Jarhead
3/4
poster

Details & Information from IMDB

Genre Action
Year 2005
Duration 123 min
Rating 7.3 out of 10
Description: Jarhead (the self-imposed moniker of the Marines) follows "Swoff" (Gyllenhaal), a third-generation enlistee, from a sobering stint in boot camp to active duty, sporting a sniper's rifle and a hundred-pound ruck on his back through Middle East deserts with no cover from intolerable heat or from Iraqi soldiers, always potentially just over the next horizon. Swoff and his fellow Marines sustain themselves with sardonic humanity and wicked comedy on blazing desert fields in a country they don't understand against an enemy they can't see for a cause they don't fully fathom... Foxx portrays Sergeant Sykes, a Marine lifer who heads up Swofford's scout/sniper platoon, while Sarsgaard is Swoff's friend and mentor, Troy, a die-hard member of STA-their elite Marine Unit.
Comments: JARHEAD is the third in a string of successful films by Sam Mendes, first wowing audiences with American BEAUTY and then continuing our admiration with ROAD TO PERDITION. With JARHEAD, Mendes solidifies himself as one of the most extraordinary filmmakers working today.

The first thing that may surprise audiences is that this is not necessarily an anti-war piece. Mendes and screenwriter William Broyles, Jr. have been careful not to make this film narrow in view. Instead, by focusing on the psychological turmoil of one soldier, Anthony Swofford (Jake Gyllenhaal), JARHEAD is able to speak specifically about this man's experience and how it relates to those around him.

Mendes drenches the screen with sights and sounds that literally envelope us in the horrors of warfare. These explosions of vision and noise are counterbalanced, however, with scenes of great sadness and warmth. One scene that comes quickly to mind is a boot camp drill where the young soldiers are crawling under barbed wire--the sound design is such that we hear every character screaming or grunting as the gunshots zoom overhead. But then, the scene changes. An event occurs that allows Mendes to silence all of the violence and machismo of war. Amongst the hysteria of the scene, one of the soldiers freaks out and a gunshot is discharged. Mendes lets the camera witness this as if it hadn't expected it to occur. The characters are in shock, and so is the audience. It's just one of many powerful moments where Mendes changes from loud, visceral warfare to quiet, poignant moments.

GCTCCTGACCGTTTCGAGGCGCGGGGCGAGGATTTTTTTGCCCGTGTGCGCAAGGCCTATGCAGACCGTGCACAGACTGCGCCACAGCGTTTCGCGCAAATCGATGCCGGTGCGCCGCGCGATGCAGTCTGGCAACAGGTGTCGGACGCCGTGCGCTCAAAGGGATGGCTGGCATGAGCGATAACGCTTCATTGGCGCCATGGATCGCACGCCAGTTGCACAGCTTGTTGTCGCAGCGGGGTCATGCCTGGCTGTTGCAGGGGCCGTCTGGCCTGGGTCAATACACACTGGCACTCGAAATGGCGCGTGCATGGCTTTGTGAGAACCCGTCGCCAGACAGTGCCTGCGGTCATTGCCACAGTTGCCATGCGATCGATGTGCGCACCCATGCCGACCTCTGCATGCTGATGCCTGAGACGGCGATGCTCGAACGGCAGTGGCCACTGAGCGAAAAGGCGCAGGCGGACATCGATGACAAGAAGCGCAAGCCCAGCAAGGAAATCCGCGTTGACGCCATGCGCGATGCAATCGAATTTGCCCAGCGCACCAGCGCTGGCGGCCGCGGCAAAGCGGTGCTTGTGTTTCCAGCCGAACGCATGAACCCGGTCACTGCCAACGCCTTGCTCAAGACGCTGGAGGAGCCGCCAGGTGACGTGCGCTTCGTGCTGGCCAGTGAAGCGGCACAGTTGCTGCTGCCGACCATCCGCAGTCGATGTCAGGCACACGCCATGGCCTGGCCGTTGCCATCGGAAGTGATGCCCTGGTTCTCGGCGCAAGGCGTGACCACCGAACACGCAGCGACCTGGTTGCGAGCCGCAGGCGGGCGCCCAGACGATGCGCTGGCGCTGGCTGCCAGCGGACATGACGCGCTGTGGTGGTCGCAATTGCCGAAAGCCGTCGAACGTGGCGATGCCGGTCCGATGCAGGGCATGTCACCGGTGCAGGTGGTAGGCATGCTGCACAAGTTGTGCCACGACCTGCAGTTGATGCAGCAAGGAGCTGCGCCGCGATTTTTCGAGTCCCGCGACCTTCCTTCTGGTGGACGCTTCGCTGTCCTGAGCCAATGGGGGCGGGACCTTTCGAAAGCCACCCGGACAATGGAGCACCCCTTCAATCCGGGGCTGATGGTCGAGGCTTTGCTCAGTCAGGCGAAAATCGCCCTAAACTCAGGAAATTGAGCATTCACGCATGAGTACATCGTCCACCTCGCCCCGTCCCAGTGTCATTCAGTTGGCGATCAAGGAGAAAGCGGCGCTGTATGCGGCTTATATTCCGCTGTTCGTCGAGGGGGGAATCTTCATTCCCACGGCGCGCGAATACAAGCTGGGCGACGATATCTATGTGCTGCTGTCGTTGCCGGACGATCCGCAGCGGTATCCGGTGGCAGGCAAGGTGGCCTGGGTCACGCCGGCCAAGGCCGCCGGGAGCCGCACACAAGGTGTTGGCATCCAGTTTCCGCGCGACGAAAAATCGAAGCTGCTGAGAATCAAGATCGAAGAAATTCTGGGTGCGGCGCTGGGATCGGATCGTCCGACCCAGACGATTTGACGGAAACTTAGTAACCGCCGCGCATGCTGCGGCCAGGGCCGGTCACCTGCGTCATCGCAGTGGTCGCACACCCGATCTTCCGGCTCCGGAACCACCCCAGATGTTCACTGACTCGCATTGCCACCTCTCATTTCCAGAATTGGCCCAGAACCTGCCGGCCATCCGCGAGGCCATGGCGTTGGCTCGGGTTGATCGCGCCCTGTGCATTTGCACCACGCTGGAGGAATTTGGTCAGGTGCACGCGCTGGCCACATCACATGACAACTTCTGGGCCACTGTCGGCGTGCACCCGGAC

Not that there's much warfare here. In fact, the lack of warfare becomes a theme for this film. Peter Sarsgaard, in a great performance, reaches his breaking point during the final third of the film, and it's a riveting moment where the lack of warfare has finally made him explode. His performance is very strong throughout, but it is not until the second half of the film when he finally gets the chance to break loose. Don't mistake the first half of his performance as simply being on-screen... charisma that palpable doesn't happen by accident. It is because he uses his scenes and lines wisely in the first half that we end up so engrossed and fascinated by him in the second. A true supporting performance. Oscar nomination hopefully on the way.

Jamie Foxx surprised me here, and not because I didn't think he was a fine actor. Obviously, he is. But his character is so well-conceived, and works wonderfully as the counterpoint to the Gyllenhaal character. Foxx plays his scenes confidently, but also with touches of gravitas that, even in RAY, we haven't seen before. The scene that we get a glimpse of at the end of the trailer is wonderful in its fullness, and helps Mendes' film give us a well-rounded opinion of Swofford's opinions on the war. Foxx is by turns hilarious and profound.

And then there was Jake Gyllenhaal. Wow. This is an incredible performance. Watch for a dozen scenes where he literally explodes off the screen, but how he also juggles the quieter moments with great aplomb. What makes Swofford an intriguing character is that he doesn't always get our sympathy; or, for that matter, want our sympathy. He is scarred by war and his family and the life he left behind, and he is just looking for a way to get out of the sand and the sexual dysfunction of war and the lack of gunfire. Gyllenhaal captivates our attention from his very first glimpse, and his voice-over performance laces the film with irony and melancholy. He is a great physical presence in the film as well. I could cite more than a few dynamic scenes that he performs masterfully in, but I'll just mention one. Swofford points a rifle at a fellow soldier after a failed night watch, and then turns the rifle on himself, asking the fellow soldier to discard a round into his mouth. It's an indescribably painful scene to watch, but it's also an example of Gyllenhaal's brave and honest portrayal of this bruised man.

Some people have begun to write about this film as lacking structure or story, and in saying that I'm afraid they may have missed the point. This is a story about ambiguity of self, about dislocation, about ambivalence to war and love, about sexual frustration. In these terms, I think Mendes & Co. have found the perfect way to cinematically allow us to experience the same sort of blank complexity that Swofford must have felt. And that's why I find this a remarkable adaptation of a memoir that I admire deeply.

I could go on and list scene after scene that make this a memorable film, but I'll let you experience it yourself and decide for yourself. In summation, JARHEAD is a viscerally unforgiving, psychologically heartbreaking masterpiece.

I don't know that this is an "Academy" film, but it is certain to garner nominations. I would nominate it as: Picture, Director (Mendes), Adapted Screenplay (Broyles Jr.), Actor (Gyllenhaal), Supporting Actor (Foxx), Supporting Actor (Sarsgaard), Editing, Score, Cinematography, Sound.